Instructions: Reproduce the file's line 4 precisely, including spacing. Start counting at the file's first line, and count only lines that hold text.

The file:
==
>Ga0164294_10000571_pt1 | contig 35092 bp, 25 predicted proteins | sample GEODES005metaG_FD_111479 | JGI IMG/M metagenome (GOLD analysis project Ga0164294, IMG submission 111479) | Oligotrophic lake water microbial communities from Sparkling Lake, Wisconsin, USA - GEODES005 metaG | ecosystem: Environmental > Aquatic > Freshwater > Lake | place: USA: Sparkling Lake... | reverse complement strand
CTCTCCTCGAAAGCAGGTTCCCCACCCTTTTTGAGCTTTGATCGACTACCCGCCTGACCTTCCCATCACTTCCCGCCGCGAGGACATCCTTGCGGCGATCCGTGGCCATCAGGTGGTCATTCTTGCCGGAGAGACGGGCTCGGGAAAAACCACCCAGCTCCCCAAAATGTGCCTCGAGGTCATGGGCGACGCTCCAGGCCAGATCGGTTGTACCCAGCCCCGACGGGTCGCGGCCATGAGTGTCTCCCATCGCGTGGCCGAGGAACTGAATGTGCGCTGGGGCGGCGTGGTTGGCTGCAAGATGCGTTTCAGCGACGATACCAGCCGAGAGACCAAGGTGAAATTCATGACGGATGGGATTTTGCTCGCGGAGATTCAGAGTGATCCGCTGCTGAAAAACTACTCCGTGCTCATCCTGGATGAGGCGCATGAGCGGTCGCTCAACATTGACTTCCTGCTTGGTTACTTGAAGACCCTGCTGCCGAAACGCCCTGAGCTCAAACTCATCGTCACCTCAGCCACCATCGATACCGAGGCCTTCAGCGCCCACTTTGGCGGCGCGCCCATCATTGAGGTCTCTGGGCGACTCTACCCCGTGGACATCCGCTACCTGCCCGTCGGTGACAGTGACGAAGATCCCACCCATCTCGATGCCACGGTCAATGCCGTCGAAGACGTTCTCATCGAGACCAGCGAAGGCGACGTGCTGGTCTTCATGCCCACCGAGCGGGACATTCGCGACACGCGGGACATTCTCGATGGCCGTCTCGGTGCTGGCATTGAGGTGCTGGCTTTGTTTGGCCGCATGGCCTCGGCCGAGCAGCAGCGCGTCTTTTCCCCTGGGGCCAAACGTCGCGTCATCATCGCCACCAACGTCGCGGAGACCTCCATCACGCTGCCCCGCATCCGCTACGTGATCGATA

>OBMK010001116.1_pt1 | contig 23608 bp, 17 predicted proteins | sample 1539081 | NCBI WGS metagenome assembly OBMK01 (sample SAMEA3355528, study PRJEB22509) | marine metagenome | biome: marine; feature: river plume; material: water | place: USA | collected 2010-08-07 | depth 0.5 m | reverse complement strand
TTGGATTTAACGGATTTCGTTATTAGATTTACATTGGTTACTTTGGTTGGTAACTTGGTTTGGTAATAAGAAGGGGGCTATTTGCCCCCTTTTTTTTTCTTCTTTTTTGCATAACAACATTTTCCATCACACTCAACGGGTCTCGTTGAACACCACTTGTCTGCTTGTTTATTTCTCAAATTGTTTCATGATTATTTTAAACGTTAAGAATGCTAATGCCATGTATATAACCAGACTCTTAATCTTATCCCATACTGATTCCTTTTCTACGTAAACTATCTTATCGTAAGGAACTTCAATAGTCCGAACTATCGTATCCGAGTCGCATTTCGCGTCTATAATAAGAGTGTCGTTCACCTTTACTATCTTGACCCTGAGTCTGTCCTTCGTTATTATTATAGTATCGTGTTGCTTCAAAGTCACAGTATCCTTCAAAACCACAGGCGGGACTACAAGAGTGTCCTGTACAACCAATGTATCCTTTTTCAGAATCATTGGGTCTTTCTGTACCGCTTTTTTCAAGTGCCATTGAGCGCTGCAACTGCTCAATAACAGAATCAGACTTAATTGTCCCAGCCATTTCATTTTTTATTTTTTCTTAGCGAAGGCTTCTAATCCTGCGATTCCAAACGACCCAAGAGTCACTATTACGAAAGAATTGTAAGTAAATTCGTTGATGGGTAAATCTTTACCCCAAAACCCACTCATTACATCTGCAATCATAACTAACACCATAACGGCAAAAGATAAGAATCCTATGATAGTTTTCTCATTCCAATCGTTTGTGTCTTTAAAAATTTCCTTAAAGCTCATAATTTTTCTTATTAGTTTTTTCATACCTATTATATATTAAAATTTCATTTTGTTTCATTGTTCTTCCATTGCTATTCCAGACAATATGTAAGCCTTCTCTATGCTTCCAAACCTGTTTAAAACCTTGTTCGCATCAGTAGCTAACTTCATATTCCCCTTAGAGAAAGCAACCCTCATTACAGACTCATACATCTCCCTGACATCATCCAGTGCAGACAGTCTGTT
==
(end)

TTGGATTTAACGGATTTCGTTATTAGATTTACATTGGTTACTTTGGTTGGTAACTTGGTTTGGTAATAAGAAGGGGGCTATTTGCCCCCTTTTTTTTTCTTCTTTTTTGCATAACAACATTTTCCATCACACTCAACGGGTCTCGTTGAACACCACTTGTCTGCTTGTTTATTTCTCAAATTGTTTCATGATTATTTTAAACGTTAAGAATGCTAATGCCATGTATATAACCAGACTCTTAATCTTATCCCATACTGATTCCTTTTCTACGTAAACTATCTTATCGTAAGGAACTTCAATAGTCCGAACTATCGTATCCGAGTCGCATTTCGCGTCTATAATAAGAGTGTCGTTCACCTTTACTATCTTGACCCTGAGTCTGTCCTTCGTTATTATTATAGTATCGTGTTGCTTCAAAGTCACAGTATCCTTCAAAACCACAGGCGGGACTACAAGAGTGTCCTGTACAACCAATGTATCCTTTTTCAGAATCATTGGGTCTTTCTGTACCGCTTTTTTCAAGTGCCATTGAGCGCTGCAACTGCTCAATAACAGAATCAGACTTAATTGTCCCAGCCATTTCATTTTTTATTTTTTCTTAGCGAAGGCTTCTAATCCTGCGATTCCAAACGACCCAAGAGTCACTATTACGAAAGAATTGTAAGTAAATTCGTTGATGGGTAAATCTTTACCCCAAAACCCACTCATTACATCTGCAATCATAACTAACACCATAACGGCAAAAGATAAGAATCCTATGATAGTTTTCTCATTCCAATCGTTTGTGTCTTTAAAAATTTCCTTAAAGCTCATAATTTTTCTTATTAGTTTTTTCATACCTATTATATATTAAAATTTCATTTTGTTTCATTGTTCTTCCATTGCTATTCCAGACAATATGTAAGCCTTCTCTATGCTTCCAAACCTGTTTAAAACCTTGTTCGCATCAGTAGCTAACTTCATATTCCCCTTAGAGAAAGCAACCCTCATTACAGACTCATACATCTCCCTGACATCATCCAGTGCAGACAGTCTGTT